Cross Guarantee Liability – Whenever one or more PE Investors provides more than 50% of the “investments” in two or more depository institutions, those PE Investors are expected to pledge their “proportionate interests” in each such institution to pay for any losses that the Deposit Insurance Fund may incur as a result of the failure of, or providing assistance to, any other such institution. While this requirement on its face would not subject the “minority” investors in a single depository institution to cross guarantee liability, it could have a chilling effect on the willingness of a PE Investor to invest in more than one failing bank transaction.
Transactions with Affiliates – Sections 23A and 23B of the Federal Reserve Act and Regulation W of the Federal Reserve impose, among other things, certain quantitative and qualitative restrictions on extensions of credit by an insured depository institution to, or for the benefit of, its non-banking, non-subsidiary affiliates. Under the Statement, those restrictions are replaced by a prohibition on covered transactions that applies to all PE Investors, any investments funds they control, any company in which a PE Investor or such a fund owns 10% or more of the total equity and any other “portfolio company.” These restrictions significantly exceed those that normally apply by ignoring the definition of “control” in Section 23A and Regulation W, the rules of affiliation found in the statute and the rule, and the rules applicable to transactions with portfolio companies under the merchant banking provisions of the Federal Reserve’s Regulation Y.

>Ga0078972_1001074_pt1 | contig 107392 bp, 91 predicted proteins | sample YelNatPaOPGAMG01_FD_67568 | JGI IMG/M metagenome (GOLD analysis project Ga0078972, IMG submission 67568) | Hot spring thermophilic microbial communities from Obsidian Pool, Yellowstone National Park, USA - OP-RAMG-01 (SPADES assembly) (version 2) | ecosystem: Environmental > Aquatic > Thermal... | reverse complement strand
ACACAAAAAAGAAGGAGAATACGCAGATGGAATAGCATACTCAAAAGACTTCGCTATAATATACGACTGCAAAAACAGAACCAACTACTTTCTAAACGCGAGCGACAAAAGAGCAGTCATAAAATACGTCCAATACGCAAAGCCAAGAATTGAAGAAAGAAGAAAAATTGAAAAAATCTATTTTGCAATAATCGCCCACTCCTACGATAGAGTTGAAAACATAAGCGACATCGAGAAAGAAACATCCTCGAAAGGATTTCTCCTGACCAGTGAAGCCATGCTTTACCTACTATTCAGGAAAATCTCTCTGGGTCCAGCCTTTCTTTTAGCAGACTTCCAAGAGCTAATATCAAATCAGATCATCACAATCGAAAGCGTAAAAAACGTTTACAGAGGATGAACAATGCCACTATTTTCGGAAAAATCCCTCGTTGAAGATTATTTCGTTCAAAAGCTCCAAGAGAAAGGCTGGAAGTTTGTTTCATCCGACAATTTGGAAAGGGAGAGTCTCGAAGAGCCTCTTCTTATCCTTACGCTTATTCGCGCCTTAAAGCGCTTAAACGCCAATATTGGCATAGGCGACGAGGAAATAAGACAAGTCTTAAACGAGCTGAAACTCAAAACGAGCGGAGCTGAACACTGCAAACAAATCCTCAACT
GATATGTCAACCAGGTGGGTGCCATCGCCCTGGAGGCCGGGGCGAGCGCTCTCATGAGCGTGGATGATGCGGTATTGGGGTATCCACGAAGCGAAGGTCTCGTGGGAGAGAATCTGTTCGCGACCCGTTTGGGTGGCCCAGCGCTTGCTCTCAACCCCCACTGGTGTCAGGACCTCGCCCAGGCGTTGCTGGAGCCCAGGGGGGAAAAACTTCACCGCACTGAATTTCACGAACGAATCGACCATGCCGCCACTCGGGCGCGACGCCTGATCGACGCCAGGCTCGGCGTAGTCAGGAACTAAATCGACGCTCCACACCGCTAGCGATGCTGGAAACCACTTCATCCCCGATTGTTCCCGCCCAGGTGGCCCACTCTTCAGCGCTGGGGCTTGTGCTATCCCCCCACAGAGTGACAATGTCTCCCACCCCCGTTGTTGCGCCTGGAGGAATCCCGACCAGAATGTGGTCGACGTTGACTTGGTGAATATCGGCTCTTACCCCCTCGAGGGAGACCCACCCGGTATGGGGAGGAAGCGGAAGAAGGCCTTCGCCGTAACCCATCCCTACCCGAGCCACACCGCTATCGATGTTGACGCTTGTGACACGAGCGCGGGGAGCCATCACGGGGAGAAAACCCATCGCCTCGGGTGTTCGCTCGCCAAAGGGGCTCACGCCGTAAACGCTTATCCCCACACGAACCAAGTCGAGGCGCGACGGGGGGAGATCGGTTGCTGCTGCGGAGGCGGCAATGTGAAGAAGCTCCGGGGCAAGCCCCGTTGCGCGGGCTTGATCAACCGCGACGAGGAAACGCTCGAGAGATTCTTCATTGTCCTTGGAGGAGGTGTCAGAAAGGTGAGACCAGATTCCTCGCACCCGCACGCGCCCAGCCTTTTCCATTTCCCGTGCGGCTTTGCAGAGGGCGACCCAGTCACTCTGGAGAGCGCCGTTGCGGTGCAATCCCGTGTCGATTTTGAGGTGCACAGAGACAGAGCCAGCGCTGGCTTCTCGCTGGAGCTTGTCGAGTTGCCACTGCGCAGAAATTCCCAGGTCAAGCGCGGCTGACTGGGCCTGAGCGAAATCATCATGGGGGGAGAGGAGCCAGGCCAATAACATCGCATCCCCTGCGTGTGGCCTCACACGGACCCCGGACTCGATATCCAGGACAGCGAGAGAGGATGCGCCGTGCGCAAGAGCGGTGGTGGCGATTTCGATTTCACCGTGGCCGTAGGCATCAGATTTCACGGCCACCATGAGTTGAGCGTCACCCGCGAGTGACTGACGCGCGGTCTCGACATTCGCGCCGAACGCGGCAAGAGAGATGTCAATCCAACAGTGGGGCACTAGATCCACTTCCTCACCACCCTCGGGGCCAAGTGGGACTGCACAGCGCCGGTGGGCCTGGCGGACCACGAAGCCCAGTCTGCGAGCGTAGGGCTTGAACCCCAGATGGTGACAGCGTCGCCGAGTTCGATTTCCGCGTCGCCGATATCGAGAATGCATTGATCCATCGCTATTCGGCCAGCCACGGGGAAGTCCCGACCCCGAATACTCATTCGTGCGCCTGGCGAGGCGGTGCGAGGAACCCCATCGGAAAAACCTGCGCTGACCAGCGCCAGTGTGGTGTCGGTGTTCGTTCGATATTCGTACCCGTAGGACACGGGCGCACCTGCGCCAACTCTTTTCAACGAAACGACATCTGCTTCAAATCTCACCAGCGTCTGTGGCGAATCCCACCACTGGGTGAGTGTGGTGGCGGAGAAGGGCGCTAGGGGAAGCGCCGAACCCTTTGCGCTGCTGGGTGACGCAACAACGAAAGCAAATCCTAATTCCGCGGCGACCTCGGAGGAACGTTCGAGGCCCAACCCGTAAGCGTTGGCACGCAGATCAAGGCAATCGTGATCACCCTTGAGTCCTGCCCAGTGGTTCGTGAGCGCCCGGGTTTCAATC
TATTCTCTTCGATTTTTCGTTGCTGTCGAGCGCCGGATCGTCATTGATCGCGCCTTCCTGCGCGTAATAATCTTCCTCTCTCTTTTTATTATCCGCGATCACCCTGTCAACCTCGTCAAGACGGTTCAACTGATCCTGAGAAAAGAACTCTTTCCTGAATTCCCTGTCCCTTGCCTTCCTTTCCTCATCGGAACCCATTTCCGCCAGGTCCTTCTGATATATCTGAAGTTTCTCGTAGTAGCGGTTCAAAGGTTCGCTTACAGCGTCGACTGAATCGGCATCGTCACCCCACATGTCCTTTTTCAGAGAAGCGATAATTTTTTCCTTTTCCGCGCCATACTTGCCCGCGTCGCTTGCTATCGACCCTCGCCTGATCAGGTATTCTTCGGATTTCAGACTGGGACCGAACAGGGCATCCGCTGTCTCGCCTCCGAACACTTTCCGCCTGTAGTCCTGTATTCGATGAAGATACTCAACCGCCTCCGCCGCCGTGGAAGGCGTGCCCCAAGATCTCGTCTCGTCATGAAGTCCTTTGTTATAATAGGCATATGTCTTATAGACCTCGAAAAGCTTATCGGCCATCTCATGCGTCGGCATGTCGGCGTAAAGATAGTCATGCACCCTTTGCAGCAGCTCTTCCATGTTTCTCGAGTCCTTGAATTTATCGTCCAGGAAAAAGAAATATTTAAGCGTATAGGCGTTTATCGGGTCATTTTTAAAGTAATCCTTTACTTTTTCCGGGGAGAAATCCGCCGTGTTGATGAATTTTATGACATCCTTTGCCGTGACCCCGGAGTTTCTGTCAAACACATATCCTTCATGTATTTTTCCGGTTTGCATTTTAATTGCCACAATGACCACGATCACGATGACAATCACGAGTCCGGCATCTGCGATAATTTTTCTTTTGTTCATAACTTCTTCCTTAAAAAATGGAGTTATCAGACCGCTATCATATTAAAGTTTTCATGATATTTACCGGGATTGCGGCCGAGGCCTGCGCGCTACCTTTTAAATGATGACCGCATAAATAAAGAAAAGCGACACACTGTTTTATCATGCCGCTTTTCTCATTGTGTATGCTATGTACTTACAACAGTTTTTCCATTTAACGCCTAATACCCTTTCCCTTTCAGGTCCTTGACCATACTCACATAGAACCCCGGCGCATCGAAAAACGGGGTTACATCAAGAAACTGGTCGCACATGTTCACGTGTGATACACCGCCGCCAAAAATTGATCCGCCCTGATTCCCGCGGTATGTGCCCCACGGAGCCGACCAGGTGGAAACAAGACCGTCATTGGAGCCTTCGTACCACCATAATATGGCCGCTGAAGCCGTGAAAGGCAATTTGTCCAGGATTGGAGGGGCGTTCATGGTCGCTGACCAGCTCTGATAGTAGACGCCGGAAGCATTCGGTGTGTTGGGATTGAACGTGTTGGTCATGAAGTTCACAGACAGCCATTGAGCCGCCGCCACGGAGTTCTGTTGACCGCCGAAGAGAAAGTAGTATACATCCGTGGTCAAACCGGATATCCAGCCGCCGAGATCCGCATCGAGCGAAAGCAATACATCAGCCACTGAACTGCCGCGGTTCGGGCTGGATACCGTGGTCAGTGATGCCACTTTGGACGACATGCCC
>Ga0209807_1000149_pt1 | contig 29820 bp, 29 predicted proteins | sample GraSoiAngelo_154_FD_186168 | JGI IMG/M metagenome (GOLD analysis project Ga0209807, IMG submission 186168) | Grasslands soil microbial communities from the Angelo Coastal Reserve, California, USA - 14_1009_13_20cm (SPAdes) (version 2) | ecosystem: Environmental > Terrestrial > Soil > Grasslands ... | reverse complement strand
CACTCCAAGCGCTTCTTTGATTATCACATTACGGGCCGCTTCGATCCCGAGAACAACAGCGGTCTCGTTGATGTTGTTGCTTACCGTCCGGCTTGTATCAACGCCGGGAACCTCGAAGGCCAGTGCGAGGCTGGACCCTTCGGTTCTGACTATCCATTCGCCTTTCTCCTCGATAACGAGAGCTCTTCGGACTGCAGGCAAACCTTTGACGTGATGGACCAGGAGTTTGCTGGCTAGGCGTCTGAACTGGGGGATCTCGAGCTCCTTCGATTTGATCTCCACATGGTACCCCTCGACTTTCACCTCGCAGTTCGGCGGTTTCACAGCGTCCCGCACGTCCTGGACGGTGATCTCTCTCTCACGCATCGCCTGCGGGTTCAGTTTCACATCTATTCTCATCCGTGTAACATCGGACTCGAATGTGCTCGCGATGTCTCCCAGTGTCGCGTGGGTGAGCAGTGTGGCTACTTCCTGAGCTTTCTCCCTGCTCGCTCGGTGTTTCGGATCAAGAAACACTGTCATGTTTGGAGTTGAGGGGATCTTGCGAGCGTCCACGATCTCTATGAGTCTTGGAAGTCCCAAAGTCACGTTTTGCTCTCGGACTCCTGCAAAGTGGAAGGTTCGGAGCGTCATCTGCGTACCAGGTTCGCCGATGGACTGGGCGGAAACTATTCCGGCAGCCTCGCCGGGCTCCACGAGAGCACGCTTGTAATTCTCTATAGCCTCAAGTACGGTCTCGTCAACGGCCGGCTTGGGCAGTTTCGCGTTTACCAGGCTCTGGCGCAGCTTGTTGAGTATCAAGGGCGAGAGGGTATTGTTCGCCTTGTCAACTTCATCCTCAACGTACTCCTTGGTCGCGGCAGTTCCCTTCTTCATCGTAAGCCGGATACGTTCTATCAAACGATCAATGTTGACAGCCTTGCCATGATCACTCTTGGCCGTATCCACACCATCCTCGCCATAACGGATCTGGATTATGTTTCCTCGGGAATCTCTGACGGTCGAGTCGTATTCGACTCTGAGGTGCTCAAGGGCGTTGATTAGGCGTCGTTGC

Continuity of Ownership (Anti-Flipping) – PE Investors may not transfer the securities of a holding company in which they invest for three years without the FDIC’s prior approval. It is not clear how, if at all, these restrictions apply to investors in funds organized by PE Investors. In order for the FDIC to agree to such a sale, it is expected that the buyer will be required to agree to be subject to all the terms of the Statement. It also is not clear how these restrictions will be applied to a bank or thrift seeking to acquire an institution held as a club investment.
Offshore Secrecy Law Jurisdictions – PE Investors that utilize ownership structures that are domiciled in a “bank secrecy jurisdiction” are not eligible to acquire a direct or indirect interest in a depository institution unless the PE Investors are directly or indirectly subject to comprehensive consolidated supervision, as determined by the Federal Reserve, and the PE Investors take certain additional actions to ensure the FDIC’s access to information.
Disclosure – The Statement also puts PE Investors on notice, even in non-control positions, that they may be required to make more extensive disclosure of their financials, investors and business plans than is the case for other investors. A PE Investor may be required to submit information to the FDIC regarding itself and all entities in its “ownership chain,” including such information as its size, diversification, return profile, marketing documentation, management term, business model and such other information as the FDIC determines to be necessary to assure compliance with the Statement.
The Statement also prohibits a PE Investor that directly or indirectly holds 10% or more of the total equity of a failed bank or thrift from being a “bidder” to invest in the deposit liabilities of the same institution and requires that a PE Investor submit any information requested by the FDIC about the PE Investor and “all entities in the ownership chain.”
If these rules are finalized, they could have an adverse impact on the amount of capital available to banks and thrifts, even in passive, non-controlling situations. If adopted, some or all of the parts of this Statement could result in corresponding regulatory changes by the other federal banking agencies, which include two other FDIC board members, the heads of the Office of Thrift Supervision and the Office of the Comptroller of the Currency.
PE Investors are strongly urged to participate in the comment process so as to create a dynamic and meaningful rulemaking process.